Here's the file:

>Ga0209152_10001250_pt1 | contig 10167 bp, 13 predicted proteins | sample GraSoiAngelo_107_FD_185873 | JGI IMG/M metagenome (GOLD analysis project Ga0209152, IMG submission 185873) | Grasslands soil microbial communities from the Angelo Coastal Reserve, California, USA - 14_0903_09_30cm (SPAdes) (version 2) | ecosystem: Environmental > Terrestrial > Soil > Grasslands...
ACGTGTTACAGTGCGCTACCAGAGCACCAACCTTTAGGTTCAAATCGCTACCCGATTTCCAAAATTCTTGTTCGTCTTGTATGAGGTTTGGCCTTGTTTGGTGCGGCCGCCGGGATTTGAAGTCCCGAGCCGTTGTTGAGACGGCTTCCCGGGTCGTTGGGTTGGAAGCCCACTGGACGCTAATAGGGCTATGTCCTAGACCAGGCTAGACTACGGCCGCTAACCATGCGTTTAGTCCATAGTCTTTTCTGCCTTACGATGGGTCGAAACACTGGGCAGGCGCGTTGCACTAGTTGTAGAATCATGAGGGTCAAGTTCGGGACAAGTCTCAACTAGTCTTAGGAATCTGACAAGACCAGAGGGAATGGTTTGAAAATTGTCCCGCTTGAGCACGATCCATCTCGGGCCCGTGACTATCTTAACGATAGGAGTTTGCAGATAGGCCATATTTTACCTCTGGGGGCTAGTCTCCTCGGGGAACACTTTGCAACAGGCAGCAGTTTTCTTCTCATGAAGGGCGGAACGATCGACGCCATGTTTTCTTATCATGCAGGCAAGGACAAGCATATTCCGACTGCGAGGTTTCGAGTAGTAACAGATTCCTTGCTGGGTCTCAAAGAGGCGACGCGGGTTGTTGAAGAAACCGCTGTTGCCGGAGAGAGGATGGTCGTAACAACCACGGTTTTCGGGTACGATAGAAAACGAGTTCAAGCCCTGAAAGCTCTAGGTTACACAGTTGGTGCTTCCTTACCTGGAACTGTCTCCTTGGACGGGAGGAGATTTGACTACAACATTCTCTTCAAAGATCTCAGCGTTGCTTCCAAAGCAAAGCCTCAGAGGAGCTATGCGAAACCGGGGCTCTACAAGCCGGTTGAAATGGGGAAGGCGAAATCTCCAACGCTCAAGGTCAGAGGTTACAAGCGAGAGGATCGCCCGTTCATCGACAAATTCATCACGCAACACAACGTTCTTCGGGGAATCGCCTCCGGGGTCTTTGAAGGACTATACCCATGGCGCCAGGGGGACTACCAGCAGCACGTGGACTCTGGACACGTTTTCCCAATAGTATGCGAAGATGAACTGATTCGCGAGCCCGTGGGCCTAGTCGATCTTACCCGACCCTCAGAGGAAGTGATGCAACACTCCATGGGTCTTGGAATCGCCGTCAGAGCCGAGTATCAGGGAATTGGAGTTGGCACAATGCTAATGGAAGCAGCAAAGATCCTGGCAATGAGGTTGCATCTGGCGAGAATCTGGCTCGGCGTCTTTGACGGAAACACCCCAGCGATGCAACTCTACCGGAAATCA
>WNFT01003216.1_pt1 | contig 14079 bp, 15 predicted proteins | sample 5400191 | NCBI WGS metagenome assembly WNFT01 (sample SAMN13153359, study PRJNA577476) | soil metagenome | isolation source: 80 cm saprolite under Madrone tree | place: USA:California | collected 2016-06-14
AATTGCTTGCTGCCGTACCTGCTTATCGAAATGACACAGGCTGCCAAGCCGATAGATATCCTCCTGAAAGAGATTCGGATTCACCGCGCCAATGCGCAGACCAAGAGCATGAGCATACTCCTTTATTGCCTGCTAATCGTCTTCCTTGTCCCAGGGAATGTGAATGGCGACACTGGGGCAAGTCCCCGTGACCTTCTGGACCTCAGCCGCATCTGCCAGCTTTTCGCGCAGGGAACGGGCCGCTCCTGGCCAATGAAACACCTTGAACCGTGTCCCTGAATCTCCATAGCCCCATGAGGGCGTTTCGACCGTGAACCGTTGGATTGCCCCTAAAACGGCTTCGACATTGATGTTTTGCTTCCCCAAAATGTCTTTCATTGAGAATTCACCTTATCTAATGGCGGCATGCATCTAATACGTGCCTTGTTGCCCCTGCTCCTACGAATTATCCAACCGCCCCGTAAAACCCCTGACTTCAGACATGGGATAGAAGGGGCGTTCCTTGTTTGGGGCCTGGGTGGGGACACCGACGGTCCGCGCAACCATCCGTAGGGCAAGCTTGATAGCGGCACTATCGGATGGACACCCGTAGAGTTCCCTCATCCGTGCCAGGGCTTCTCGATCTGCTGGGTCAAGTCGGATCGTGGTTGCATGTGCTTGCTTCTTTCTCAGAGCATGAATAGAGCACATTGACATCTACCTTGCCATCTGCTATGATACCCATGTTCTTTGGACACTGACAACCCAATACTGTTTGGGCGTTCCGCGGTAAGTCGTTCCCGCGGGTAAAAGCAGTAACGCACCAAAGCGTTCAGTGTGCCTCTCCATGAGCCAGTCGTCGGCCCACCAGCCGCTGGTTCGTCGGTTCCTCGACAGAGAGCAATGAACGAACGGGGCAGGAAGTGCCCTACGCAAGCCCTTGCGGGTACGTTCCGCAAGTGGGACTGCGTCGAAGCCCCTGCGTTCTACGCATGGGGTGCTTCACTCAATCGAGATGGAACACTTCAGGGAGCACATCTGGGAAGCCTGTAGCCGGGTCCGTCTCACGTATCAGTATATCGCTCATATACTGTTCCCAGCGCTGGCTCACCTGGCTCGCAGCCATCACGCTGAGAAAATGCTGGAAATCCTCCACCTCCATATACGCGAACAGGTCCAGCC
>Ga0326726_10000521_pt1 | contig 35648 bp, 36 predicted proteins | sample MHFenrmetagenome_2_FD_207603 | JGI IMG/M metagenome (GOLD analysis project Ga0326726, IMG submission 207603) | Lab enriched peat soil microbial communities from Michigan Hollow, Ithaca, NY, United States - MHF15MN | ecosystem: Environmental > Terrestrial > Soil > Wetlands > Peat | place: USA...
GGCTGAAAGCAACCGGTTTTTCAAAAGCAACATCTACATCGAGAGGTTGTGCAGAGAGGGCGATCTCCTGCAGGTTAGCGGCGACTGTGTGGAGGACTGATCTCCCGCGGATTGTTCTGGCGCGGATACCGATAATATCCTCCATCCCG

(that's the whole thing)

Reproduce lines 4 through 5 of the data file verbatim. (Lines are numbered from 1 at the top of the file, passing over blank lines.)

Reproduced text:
AATTGCTTGCTGCCGTACCTGCTTATCGAAATGACACAGGCTGCCAAGCCGATAGATATCCTCCTGAAAGAGATTCGGATTCACCGCGCCAATGCGCAGACCAAGAGCATGAGCATACTCCTTTATTGCCTGCTAATCGTCTTCCTTGTCCCAGGGAATGTGAATGGCGACACTGGGGCAAGTCCCCGTGACCTTCTGGACCTCAGCCGCATCTGCCAGCTTTTCGCGCAGGGAACGGGCCGCTCCTGGCCAATGAAACACCTTGAACCGTGTCCCTGAATCTCCATAGCCCCATGAGGGCGTTTCGACCGTGAACCGTTGGATTGCCCCTAAAACGGCTTCGACATTGATGTTTTGCTTCCCCAAAATGTCTTTCATTGAGAATTCACCTTATCTAATGGCGGCATGCATCTAATACGTGCCTTGTTGCCCCTGCTCCTACGAATTATCCAACCGCCCCGTAAAACCCCTGACTTCAGACATGGGATAGAAGGGGCGTTCCTTGTTTGGGGCCTGGGTGGGGACACCGACGGTCCGCGCAACCATCCGTAGGGCAAGCTTGATAGCGGCACTATCGGATGGACACCCGTAGAGTTCCCTCATCCGTGCCAGGGCTTCTCGATCTGCTGGGTCAAGTCGGATCGTGGTTGCATGTGCTTGCTTCTTTCTCAGAGCATGAATAGAGCACATTGACATCTACCTTGCCATCTGCTATGATACCCATGTTCTTTGGACACTGACAACCCAATACTGTTTGGGCGTTCCGCGGTAAGTCGTTCCCGCGGGTAAAAGCAGTAACGCACCAAAGCGTTCAGTGTGCCTCTCCATGAGCCAGTCGTCGGCCCACCAGCCGCTGGTTCGTCGGTTCCTCGACAGAGAGCAATGAACGAACGGGGCAGGAAGTGCCCTACGCAAGCCCTTGCGGGTACGTTCCGCAAGTGGGACTGCGTCGAAGCCCCTGCGTTCTACGCATGGGGTGCTTCACTCAATCGAGATGGAACACTTCAGGGAGCACATCTGGGAAGCCTGTAGCCGGGTCCGTCTCACGTATCAGTATATCGCTCATATACTGTTCCCAGCGCTGGCTCACCTGGCTCGCAGCCATCACGCTGAGAAAATGCTGGAAATCCTCCACCTCCATATACGCGAACAGGTCCAGCC
>Ga0326726_10000521_pt1 | contig 35648 bp, 36 predicted proteins | sample MHFenrmetagenome_2_FD_207603 | JGI IMG/M metagenome (GOLD analysis project Ga0326726, IMG submission 207603) | Lab enriched peat soil microbial communities from Michigan Hollow, Ithaca, NY, United States - MHF15MN | ecosystem: Environmental > Terrestrial > Soil > Wetlands > Peat | place: USA...